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Legislation Aims to Reduce Human Trafficking in Florida

February 22nd, 2019 by Jake Stofan

Human trafficking reportedly generates $32 billion dollars a year worldwide.

The crime is particularly prevalent in Florida.

Earlier this year, Tallahassee mother Celeste Chambers was found guilty and faces life in prison for trafficking her now 18-year-old daughter since she was only two years old.

In the first 6 months of 2018, there were 367 reported cases of human trafficking, giving Florida the third highest number in the nation.

A Legislative push led by Senator Lauren Book to address trafficking in the state is moving, but also faces opposition from some victim advocates.

“We can and we must do more,” said Book.

Book’s bill would create a registry for people who solicit prostitution and those who profit from selling others for sex.

Corporal Alan Wilkett is part of the Tampa Bay Regional Human Trafficking Task Force.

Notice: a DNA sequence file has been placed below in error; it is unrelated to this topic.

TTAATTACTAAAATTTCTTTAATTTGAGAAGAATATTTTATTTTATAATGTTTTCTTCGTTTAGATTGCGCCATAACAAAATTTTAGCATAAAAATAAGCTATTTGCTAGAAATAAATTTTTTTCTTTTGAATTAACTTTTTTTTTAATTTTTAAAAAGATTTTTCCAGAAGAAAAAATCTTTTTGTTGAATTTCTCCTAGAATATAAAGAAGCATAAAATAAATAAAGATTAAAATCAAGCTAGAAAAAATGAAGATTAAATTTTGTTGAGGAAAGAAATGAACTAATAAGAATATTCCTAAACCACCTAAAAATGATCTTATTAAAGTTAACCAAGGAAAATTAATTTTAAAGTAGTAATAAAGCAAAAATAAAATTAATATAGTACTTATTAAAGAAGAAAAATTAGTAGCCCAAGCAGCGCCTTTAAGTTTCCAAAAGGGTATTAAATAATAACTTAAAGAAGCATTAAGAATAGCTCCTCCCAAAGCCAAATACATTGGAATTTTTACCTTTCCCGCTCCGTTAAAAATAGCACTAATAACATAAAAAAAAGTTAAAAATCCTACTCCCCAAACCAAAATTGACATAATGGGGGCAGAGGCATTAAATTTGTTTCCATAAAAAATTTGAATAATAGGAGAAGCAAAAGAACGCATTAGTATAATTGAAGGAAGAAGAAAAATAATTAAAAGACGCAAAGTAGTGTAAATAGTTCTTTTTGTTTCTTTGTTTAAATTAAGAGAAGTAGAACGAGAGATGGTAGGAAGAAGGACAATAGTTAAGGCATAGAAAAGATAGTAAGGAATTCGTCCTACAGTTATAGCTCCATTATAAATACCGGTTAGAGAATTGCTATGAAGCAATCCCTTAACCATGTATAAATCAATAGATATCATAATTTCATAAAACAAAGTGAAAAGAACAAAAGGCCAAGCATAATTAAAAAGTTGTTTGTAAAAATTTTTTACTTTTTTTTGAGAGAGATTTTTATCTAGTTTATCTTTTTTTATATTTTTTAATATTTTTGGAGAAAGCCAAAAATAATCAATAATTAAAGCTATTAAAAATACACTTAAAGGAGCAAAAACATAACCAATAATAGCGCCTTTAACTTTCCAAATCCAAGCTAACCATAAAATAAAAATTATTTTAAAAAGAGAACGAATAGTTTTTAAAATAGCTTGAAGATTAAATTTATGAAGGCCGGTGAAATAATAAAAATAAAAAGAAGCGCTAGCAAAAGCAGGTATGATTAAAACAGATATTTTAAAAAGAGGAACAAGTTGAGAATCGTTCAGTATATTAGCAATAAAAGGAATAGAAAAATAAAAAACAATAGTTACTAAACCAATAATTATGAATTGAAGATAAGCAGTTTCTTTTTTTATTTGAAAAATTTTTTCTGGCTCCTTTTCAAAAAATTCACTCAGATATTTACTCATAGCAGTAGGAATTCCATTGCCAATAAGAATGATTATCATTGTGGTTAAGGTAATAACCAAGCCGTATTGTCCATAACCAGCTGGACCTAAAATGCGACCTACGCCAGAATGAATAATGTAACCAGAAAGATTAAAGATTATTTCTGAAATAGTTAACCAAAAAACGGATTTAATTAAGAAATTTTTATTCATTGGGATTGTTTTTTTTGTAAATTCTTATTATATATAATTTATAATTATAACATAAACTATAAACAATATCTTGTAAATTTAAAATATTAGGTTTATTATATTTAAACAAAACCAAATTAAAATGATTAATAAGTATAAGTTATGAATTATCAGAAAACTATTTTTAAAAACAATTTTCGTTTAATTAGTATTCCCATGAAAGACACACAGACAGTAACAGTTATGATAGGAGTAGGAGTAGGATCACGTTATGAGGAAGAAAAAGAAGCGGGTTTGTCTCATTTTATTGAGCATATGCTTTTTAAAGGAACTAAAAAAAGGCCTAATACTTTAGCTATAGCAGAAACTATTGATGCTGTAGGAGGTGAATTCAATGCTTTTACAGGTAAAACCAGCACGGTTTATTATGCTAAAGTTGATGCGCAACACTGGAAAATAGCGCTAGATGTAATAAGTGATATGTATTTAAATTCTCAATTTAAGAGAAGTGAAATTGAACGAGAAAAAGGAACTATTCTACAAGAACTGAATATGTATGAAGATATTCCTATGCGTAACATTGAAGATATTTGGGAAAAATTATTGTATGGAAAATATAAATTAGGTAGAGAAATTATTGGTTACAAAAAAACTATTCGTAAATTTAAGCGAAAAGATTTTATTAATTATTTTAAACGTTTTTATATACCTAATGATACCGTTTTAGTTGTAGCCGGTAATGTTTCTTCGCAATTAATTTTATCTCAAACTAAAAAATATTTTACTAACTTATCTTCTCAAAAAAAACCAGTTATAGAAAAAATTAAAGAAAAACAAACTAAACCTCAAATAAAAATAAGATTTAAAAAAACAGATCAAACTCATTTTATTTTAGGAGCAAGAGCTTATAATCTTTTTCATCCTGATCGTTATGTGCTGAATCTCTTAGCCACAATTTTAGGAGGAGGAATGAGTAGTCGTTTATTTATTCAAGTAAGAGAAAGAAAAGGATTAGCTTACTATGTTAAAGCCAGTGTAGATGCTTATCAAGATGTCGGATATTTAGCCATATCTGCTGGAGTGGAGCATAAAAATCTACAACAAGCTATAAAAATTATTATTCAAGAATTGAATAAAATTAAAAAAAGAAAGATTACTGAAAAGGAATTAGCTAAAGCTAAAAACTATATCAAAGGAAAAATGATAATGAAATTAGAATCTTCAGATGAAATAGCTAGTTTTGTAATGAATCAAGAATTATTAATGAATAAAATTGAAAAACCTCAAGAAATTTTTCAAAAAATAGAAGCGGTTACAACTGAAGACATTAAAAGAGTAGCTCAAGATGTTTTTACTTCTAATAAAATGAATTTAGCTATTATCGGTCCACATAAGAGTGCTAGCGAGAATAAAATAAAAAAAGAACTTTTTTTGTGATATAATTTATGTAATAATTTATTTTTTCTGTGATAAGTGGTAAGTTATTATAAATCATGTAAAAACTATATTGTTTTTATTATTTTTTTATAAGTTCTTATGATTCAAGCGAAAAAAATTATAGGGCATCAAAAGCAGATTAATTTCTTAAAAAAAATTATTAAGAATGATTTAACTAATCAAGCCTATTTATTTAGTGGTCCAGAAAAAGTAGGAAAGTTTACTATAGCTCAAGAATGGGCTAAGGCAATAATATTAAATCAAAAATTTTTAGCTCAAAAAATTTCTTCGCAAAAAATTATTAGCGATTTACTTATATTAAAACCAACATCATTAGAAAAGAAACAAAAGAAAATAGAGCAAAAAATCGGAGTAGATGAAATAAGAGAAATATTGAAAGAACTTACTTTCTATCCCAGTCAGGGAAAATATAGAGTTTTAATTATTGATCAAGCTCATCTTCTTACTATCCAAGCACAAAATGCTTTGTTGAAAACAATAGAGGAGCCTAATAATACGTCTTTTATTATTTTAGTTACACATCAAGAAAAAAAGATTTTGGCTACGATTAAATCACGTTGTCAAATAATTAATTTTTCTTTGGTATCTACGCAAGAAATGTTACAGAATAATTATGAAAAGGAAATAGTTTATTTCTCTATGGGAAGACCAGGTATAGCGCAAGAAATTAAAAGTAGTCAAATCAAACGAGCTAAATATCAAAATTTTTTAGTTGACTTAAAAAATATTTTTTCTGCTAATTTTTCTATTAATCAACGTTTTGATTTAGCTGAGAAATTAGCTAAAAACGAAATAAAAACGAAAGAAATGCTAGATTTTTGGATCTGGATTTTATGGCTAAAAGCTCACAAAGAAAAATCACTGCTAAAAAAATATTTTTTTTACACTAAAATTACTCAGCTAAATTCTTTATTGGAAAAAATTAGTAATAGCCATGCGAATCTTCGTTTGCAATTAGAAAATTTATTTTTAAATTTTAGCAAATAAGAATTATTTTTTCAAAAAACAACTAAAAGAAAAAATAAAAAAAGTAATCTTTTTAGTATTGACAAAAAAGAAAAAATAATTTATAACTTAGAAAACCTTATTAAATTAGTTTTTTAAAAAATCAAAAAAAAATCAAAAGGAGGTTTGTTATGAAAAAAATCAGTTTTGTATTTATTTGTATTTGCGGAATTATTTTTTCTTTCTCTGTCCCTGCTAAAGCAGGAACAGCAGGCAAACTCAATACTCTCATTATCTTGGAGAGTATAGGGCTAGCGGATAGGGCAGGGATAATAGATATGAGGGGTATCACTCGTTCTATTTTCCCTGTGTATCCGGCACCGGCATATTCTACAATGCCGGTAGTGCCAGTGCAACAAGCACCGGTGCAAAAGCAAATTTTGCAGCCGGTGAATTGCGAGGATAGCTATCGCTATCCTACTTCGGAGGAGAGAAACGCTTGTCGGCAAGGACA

He says registries in other states have reduced the demand for prostitution.

“And reducing demand is critical in order to bring down human trafficking,” said Wilkett.

However, a group representing consensual sex workers says the punishment is too harsh.

“Creating another tool that puts people’s names on a list, just creates another barrier for them once they pay their debt to society,” said Jill McCracken with the Sex Workers Outreach Project (SWOP).

Christine Hanavan, also with SWOP, argues the Legislation doesn’t allow victims to decide when they’re ready to come forward.

That’s because the bill requires law enforcement and hotel workers undergo training to identify and report trafficking victims.

“A victim could be placed in greater danger by making a report against their will,” said Hanavan.

The hotel industry says the goal isn’t to take power away from victims.

Samantha Padgett with the Florida Restaurant and Lodging Association argues it’s a way for the industry to fight back against traffickers.

“We look at this as prevention rather than just helping something after it’s already happened,” said Padgett.

The Legislation would require all hotel workers to receive training within six months of being hired, or by the start of 2021, which ever comes first.

Senator Book was receptive to the concerns brought up in the bill’s most recent committee stop, suggesting the Legislation might see some changes moving forward.

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